One of the primary concerns that we’ve raised with Autonomous Vehicles (AVs or “driver-less vehicles”) has been the ability of the on board computers to distinguish between various “real world” objects like deer, motorcycles, raccoons, small children chasing a ball, and so on.
The heart of the issue is whether the computer will take evasive action (endangering the occupants with a potential rollover) or make some other calculated move to minimize the odds of a crash (such as sacrificing a wild animal to save the occupants of the car from injury or death).
Tech companies are working on these object detection systems right now. They’re testing and cataloging “real world” images so that they can “teach” a computer how to recognize a car from a group of pedestrians.
In a recent article published at “GIZMAG” (Click HERE) we have learned that Fujitsu is building what it calls an “Approaching Object Detection Library” to help both AV systems and live drivers recognize and react to the driving environment.
From the article:
When it comes to driver awareness, we all know how hard it can be to keep an eye on every pedestrian and moving vehicle in our vicinity, particularly when driving in a busy city area…To help in this regard, Fujitsu Semiconductor Limited is set to introduce software that assists in detecting and identifying cars, people, and other moving objects and alerts the driver of their position and direction of travel.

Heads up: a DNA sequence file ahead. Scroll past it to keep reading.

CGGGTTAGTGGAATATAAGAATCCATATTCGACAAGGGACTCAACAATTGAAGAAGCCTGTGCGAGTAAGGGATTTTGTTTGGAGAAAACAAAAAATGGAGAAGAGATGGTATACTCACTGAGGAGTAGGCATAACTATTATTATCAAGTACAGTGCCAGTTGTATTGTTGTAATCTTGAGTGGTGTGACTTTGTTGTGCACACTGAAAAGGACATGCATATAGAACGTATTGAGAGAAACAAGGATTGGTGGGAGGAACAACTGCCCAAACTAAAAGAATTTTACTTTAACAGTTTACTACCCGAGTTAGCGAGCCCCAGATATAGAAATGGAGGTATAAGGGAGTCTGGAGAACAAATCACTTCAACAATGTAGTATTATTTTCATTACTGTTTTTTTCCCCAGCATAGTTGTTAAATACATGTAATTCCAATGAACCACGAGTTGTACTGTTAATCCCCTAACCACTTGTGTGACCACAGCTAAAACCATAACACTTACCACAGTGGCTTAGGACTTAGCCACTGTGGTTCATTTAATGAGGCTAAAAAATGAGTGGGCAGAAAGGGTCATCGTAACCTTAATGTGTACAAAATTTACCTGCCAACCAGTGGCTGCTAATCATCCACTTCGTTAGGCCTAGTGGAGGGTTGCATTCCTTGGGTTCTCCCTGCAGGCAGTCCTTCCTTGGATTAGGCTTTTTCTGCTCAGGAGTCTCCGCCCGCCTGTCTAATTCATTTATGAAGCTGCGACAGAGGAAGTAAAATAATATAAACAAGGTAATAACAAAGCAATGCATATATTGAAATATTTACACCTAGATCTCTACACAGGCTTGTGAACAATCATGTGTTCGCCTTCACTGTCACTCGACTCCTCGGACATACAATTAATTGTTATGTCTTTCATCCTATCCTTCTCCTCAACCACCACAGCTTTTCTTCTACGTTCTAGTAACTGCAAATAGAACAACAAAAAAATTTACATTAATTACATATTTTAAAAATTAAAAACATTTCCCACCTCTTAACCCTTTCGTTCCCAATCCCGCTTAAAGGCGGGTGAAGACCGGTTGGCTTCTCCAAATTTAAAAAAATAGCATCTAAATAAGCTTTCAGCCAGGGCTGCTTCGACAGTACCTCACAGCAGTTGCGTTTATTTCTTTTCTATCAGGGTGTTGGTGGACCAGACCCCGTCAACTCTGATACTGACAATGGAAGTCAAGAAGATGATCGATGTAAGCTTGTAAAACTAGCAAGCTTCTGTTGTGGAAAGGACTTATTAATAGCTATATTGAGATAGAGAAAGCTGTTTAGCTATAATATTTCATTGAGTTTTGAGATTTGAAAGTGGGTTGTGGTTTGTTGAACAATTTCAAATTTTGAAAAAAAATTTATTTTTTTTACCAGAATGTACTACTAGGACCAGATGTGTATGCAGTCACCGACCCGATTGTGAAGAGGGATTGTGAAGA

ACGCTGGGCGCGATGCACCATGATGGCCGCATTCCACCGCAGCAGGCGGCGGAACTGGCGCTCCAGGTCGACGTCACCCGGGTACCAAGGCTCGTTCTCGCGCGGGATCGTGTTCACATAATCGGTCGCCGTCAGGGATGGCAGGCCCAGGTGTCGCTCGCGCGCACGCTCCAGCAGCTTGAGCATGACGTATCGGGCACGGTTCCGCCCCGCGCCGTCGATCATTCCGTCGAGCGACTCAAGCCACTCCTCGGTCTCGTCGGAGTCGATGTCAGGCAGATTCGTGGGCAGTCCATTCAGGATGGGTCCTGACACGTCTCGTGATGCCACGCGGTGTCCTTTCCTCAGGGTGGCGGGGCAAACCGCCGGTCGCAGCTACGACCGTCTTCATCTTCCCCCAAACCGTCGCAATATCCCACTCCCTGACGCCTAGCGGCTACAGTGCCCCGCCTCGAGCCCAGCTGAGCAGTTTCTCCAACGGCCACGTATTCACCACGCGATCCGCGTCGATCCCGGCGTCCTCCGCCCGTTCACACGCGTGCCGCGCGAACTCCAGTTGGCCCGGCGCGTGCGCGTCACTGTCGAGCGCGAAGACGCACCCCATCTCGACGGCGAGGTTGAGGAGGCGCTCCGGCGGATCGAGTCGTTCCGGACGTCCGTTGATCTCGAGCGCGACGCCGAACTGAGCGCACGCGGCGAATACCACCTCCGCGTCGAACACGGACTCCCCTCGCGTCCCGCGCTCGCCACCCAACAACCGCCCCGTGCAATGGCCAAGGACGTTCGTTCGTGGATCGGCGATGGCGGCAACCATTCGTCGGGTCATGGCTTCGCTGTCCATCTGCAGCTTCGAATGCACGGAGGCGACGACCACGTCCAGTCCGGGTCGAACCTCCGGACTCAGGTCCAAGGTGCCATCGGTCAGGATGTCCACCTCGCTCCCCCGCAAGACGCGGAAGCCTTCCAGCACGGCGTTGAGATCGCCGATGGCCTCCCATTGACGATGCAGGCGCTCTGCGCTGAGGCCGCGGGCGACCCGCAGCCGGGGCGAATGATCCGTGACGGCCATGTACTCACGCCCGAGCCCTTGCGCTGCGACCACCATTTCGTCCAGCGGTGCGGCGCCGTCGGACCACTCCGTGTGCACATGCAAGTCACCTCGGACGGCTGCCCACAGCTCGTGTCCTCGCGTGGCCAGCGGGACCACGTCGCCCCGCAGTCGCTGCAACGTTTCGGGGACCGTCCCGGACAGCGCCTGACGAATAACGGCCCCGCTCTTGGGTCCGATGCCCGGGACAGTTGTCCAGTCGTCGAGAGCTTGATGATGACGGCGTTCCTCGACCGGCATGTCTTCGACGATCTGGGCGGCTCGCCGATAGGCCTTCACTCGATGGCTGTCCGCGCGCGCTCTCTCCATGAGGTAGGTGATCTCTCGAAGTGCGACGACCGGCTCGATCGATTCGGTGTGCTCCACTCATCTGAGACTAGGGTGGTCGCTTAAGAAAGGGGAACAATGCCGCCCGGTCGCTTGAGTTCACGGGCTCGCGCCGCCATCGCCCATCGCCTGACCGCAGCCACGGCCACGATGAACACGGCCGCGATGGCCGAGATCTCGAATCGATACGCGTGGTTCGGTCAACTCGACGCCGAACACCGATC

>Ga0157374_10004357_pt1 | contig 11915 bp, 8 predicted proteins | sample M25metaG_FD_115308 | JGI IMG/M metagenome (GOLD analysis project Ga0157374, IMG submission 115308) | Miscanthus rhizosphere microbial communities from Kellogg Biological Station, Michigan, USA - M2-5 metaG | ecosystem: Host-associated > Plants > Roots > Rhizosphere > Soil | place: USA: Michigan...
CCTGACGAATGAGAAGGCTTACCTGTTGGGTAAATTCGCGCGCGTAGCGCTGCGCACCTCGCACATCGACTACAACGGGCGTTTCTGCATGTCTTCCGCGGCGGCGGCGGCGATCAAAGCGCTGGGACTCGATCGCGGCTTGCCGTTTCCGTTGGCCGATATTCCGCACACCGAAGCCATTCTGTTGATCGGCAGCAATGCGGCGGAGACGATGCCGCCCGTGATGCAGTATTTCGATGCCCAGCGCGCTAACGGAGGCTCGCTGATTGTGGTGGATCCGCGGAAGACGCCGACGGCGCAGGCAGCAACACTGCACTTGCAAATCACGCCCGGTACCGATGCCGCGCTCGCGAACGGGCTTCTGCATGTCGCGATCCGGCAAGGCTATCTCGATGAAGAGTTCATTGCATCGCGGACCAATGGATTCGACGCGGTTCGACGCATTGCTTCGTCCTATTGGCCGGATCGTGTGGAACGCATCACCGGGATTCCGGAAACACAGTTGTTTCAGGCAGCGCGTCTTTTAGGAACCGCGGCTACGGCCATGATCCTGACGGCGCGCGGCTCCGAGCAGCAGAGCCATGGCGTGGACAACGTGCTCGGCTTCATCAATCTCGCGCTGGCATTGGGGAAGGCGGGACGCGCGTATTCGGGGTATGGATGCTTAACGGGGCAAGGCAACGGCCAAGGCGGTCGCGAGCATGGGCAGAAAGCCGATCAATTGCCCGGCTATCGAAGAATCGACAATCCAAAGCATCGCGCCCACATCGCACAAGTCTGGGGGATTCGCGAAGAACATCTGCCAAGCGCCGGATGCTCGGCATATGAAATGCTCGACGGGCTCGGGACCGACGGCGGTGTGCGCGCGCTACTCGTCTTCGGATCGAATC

This is achieved by using elements built into the Approaching Object Detection Library, where vehicle camera images are analyzed in conjunction with a detection algorithm that identifies approaching objects. These are then run with detection-error reduction processing to eliminate false positives. The resulting image is overlaid on real-time images collected through the vehicle’s on-board cameras, and displayed on a dashboard monitor, providing vital information for the driver about the objects moving around them.
It is very exciting to see what technology can bring to the table for increasing driver safety on the highways. Better than a simple camera system, this technology (when fully tested and developed) could help provide meaningful alerts for drivers who may be ill, sleepy or momentarily distracted by passengers, or other simple inattention scenarios.